'It will lead to war' - Ron Paul fights to end military aid for Israel
From Washington, D.C. on Wednesday, Congressman Ron Paul (R-Texas) attacked the contents of an act currently up for discussion that, if passed, would reestablish America’s major role in Israeli affairs. Rep Paul fears, however, that it would do more harm than good for all nations involved.
To House Speak John Boehner, Paul said that H.R. 4133, the United States-Israel Enhanced Security Cooperation Act of 2012, “is another piece of one-sided and counter-productive foreign policy legislation.”
“This bill's real intent seems to be more saber-rattling against Iran and Syria,” insisted Paul, “and it undermines US diplomatic efforts by making clear that the US is not an honest broker seeking peace for the Middle East.”
“The bill calls for the United States to significantly increase our provision of sophisticated weaponry to Israel, and states that it is to be US policy to ‘help Israel preserve its qualitative military edge’ in the region,” added the congressman.
The bill itself was created to reaffirm America's "commitment to Israel's security as a Jewish state," "provide Israel with the military capabilities to defend itself," "expand military and civil cooperation" and "encourage Israel's neighbors to recognize Israel's right to exist as a Jewish state," among other matters according to the official synapsis included in the legislation. It was introduced in March by Rep. Eric Cantor and discussed for around one hour on Wednesday afternoon before a motion to reconsider was laid on the table and agreed without objection.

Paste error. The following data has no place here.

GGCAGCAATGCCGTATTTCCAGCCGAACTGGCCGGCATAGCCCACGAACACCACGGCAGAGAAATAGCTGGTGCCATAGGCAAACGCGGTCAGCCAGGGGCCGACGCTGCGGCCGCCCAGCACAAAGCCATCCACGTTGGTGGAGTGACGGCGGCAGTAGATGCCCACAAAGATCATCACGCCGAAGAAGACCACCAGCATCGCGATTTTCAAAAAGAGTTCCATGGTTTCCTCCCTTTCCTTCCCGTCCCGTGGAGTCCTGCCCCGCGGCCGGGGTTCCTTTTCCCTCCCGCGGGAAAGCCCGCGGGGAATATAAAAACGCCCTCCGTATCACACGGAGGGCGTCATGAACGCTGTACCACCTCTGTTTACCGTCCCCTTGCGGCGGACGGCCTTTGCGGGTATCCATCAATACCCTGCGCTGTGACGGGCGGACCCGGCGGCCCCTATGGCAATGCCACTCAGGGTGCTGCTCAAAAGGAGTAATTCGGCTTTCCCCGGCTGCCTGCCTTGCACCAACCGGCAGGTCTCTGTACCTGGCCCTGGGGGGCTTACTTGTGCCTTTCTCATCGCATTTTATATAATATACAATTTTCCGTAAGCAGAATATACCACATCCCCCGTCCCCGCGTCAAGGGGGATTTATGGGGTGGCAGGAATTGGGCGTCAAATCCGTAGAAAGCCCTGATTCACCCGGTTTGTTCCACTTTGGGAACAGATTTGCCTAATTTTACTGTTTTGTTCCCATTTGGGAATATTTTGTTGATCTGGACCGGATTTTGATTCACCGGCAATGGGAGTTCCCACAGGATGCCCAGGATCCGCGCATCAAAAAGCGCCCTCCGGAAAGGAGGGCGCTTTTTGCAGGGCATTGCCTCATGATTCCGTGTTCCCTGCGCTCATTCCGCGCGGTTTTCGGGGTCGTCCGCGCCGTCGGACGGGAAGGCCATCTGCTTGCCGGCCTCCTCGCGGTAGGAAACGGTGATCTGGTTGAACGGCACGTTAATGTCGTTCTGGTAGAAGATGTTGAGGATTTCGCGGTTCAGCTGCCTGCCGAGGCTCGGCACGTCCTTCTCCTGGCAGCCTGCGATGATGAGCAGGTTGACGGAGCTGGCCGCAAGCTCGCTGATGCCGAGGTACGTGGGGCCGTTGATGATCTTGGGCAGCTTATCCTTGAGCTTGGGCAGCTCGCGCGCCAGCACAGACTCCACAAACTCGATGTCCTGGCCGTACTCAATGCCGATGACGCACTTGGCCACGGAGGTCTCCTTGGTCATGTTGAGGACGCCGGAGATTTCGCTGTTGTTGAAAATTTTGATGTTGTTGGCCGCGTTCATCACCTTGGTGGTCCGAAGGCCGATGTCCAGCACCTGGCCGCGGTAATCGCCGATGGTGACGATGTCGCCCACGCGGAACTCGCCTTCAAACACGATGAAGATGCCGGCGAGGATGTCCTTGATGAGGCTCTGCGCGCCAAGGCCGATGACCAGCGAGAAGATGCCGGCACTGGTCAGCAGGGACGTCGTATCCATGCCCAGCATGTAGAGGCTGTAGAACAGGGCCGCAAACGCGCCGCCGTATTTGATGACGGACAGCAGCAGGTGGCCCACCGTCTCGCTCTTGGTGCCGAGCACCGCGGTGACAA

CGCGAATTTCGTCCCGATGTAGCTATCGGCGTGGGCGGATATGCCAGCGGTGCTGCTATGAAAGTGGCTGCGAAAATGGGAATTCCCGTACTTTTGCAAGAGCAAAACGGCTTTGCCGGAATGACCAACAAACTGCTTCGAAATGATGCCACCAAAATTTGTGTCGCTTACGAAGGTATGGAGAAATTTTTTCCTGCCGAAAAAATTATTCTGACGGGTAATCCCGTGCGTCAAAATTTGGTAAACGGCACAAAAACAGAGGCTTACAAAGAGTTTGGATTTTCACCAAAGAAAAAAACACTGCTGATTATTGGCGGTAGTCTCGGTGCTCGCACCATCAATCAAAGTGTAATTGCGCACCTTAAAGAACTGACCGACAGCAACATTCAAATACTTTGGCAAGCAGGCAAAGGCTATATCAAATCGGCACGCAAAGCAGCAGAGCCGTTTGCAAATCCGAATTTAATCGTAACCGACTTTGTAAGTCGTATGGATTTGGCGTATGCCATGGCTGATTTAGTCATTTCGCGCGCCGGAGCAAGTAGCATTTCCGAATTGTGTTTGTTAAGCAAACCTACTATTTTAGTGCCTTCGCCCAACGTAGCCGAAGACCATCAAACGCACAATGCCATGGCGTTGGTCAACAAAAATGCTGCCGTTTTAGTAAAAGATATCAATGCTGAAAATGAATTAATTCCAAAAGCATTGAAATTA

Explaining his opposition, Rep. Paul told his fellow lawmakers that “While I absolutely believe that Israel – and any other nation – should be free to determine for itself what is necessary for its national security, I do not believe that those decisions should be underwritten by US taxpayers and backed up by the US military.”
“This bill states that it is the policy of the United States to ‘reaffirm the enduring commitment of the United States to the security of the State of Israel as a Jewish state,’” said the congressman. “However, according to our Constitution the policy of the United States government should be to protect the security of the United States, not to guarantee the religious, ethnic, or cultural composition of a foreign country. In fact, our own Constitution prohibits the establishment of any particular religion in the US.”
“This bill will not help the United States, it will not help Israel, and it will not help the Middle East,” concluded Paul. “It will implicitly authorize much more US interventionism in the region at a time when we cannot afford the foreign commitments we already have. It more likely will lead to war against Syria, Iran, or both. I urge my colleagues to vote against this bill.”